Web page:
'The welfare of dogs is of paramount importance to all involved in the development of partnerships involving mental health.' Craig MacLellan CEO
It is already accepted that among veterans with PTSD there is acknowledgement to the way animals create a sense of safety and security for their human companions; but equal attention needs to be paid to the safety and welfare of any dogs used as an intervention for mental health.
Safety is an important concern when using dogs in any health care capacity. Specifically, the safety of the animal, the human companion, and the general public.
Commonly, the main emphasis of dog welfare is placed on the role of training, to ensure that the dogs are fully prepared for a match with their human. Additionally, there are important factors of ongoing veterinary care. We provide our extended support partnerships with education and training via health care professionals and care providers on the role of assistance dogs in mental health.
The Animal Welfare Act 2006 forms the very basic standard from which we work at VWD. It can be thought of as a simple approach to Quality Assurance in some respects. A starting point clearly laid out for people to understand.
At every level of our programmes these basic elements are applied to make sure that our dogs are raised, trained and cared for in a suitable manner. The end goal is to produce happy, confident dogs that enjoy life and their work.
Just as humans have healthcare needs, so do our dogs. We have professionals within the organisation who monitor and track all aspects of the dogs, working alongside outside professionals where necessary, reviewing and checking the health and welfare of these important animals, and maintaining an up-to-date health picture in general.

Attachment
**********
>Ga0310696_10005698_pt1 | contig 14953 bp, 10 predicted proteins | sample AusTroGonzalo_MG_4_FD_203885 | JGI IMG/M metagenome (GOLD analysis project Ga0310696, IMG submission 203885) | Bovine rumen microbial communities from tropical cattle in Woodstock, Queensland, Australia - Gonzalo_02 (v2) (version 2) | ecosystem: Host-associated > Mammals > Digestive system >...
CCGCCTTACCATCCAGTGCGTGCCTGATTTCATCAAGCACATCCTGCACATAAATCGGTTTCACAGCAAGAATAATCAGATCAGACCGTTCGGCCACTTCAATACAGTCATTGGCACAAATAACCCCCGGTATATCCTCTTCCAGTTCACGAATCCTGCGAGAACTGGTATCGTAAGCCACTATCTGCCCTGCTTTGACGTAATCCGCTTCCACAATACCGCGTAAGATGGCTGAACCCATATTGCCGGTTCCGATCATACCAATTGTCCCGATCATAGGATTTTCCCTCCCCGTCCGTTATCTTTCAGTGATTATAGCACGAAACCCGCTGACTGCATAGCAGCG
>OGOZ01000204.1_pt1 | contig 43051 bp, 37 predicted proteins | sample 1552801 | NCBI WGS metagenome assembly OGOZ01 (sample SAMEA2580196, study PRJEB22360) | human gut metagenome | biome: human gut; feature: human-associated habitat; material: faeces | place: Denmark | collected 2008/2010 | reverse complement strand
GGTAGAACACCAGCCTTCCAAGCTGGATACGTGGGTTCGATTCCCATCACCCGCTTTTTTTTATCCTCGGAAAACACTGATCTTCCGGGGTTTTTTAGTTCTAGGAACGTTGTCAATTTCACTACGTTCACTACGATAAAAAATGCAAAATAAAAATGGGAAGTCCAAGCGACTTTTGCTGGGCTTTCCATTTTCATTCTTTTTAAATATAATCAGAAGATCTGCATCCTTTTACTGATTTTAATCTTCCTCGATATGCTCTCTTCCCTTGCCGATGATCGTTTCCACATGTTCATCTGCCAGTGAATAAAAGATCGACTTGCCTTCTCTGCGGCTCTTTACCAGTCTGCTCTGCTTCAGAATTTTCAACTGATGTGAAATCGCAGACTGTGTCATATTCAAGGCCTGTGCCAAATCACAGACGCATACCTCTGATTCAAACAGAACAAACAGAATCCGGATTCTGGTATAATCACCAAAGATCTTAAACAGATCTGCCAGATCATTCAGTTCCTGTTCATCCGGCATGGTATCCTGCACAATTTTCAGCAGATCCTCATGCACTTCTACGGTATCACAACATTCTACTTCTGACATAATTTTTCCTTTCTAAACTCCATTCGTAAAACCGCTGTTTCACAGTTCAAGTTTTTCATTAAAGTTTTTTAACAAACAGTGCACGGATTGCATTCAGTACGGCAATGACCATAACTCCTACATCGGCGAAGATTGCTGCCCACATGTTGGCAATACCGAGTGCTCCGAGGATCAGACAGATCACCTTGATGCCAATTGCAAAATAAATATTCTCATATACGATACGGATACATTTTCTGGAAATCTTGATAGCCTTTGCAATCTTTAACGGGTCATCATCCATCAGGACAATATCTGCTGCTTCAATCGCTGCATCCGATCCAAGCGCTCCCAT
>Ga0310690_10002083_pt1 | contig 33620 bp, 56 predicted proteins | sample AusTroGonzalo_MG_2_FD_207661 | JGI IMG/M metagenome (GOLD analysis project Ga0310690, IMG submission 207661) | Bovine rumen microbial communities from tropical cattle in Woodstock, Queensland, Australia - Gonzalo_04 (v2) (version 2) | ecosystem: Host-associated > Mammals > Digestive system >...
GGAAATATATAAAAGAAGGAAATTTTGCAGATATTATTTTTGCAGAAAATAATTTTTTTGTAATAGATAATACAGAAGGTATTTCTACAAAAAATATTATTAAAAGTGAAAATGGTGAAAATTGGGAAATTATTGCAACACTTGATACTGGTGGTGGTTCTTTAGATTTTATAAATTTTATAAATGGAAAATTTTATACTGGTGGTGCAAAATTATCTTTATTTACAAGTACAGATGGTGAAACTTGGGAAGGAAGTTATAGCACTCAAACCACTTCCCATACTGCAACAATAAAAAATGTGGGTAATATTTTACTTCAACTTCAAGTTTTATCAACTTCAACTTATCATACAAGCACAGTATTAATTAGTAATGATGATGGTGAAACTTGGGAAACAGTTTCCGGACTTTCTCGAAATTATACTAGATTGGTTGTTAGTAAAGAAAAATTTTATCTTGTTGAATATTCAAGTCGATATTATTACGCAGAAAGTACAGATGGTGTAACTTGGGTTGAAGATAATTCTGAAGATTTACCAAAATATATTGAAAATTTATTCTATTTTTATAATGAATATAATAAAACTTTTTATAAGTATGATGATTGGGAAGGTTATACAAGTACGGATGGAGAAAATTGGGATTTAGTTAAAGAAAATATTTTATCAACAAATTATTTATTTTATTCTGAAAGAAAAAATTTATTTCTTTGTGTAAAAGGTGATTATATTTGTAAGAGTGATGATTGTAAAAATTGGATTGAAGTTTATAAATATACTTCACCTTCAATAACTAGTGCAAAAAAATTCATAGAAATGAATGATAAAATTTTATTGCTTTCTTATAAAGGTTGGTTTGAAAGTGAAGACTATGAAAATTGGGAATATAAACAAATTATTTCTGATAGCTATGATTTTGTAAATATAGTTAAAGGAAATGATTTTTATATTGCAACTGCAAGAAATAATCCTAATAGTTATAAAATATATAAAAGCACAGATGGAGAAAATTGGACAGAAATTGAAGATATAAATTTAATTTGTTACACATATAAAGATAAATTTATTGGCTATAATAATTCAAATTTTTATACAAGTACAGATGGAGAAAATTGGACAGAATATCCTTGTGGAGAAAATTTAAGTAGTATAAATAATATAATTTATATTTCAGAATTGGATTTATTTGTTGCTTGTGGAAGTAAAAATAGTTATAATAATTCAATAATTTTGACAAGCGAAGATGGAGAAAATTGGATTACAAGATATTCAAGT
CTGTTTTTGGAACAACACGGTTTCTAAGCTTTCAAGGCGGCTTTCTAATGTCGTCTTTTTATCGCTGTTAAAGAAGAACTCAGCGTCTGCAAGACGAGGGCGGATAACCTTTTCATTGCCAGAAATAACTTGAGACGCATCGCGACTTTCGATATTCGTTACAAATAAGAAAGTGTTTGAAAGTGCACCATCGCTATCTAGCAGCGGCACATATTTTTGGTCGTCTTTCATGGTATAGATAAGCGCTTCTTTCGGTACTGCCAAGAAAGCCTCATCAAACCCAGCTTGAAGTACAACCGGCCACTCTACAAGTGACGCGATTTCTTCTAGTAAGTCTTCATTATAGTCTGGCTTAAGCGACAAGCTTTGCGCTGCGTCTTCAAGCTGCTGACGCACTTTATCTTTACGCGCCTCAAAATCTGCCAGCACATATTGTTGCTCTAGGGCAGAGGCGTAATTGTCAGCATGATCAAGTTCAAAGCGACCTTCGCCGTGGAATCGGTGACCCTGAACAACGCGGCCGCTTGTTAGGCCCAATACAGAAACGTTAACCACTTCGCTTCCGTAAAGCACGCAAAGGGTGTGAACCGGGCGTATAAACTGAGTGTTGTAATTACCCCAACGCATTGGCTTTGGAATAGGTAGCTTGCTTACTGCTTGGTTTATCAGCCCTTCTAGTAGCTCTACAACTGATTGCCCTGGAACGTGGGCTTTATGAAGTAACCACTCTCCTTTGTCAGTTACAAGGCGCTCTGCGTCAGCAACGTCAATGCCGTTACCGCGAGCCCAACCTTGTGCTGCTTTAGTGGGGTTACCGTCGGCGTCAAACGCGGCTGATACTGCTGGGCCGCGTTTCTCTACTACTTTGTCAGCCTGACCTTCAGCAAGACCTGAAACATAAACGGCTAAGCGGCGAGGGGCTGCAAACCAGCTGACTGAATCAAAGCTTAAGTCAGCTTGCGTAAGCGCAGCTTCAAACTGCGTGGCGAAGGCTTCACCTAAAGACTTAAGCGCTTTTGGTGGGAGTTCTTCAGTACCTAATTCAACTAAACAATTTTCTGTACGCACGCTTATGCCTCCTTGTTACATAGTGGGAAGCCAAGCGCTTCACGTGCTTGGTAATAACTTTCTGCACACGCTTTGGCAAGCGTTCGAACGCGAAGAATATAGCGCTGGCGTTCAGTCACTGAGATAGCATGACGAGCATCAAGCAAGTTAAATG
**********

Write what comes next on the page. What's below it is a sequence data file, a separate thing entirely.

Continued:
The professionals involved in welfare include our approved trainers, behaviourists, vets and qualified nurses. A network of referral specialists are also available when appropriate. We strive to maintain excellent standards of care and support for our Veterans and our animals.
Our constant internal review methods drive the standards that we work to and aim to achieve. We set high professional standards which we continue to improve from our procedures, policies and working practices.
The Animal Welfare Act 2006
The Animal Welfare Act applies to every individual who owns or cares for an animal within the United Kingdom.
Section 9 of the Animal Welfare Act places a duty of care on people to ensure they take reasonable steps in all the circumstances to meet the welfare needs of their animals to the extent required by good practice.
What does this mean for those responsible for animals?
In short it means they must take positive steps to ensure they care for their animals properly and in particular must provide for the five welfare needs, which are:
- need for a suitable environment
- need for a suitable diet
- need to be able to exhibit normal behaviour patterns
- need to be housed with, or apart, from other animals
- need to be protected from pain, suffering, injury and disease.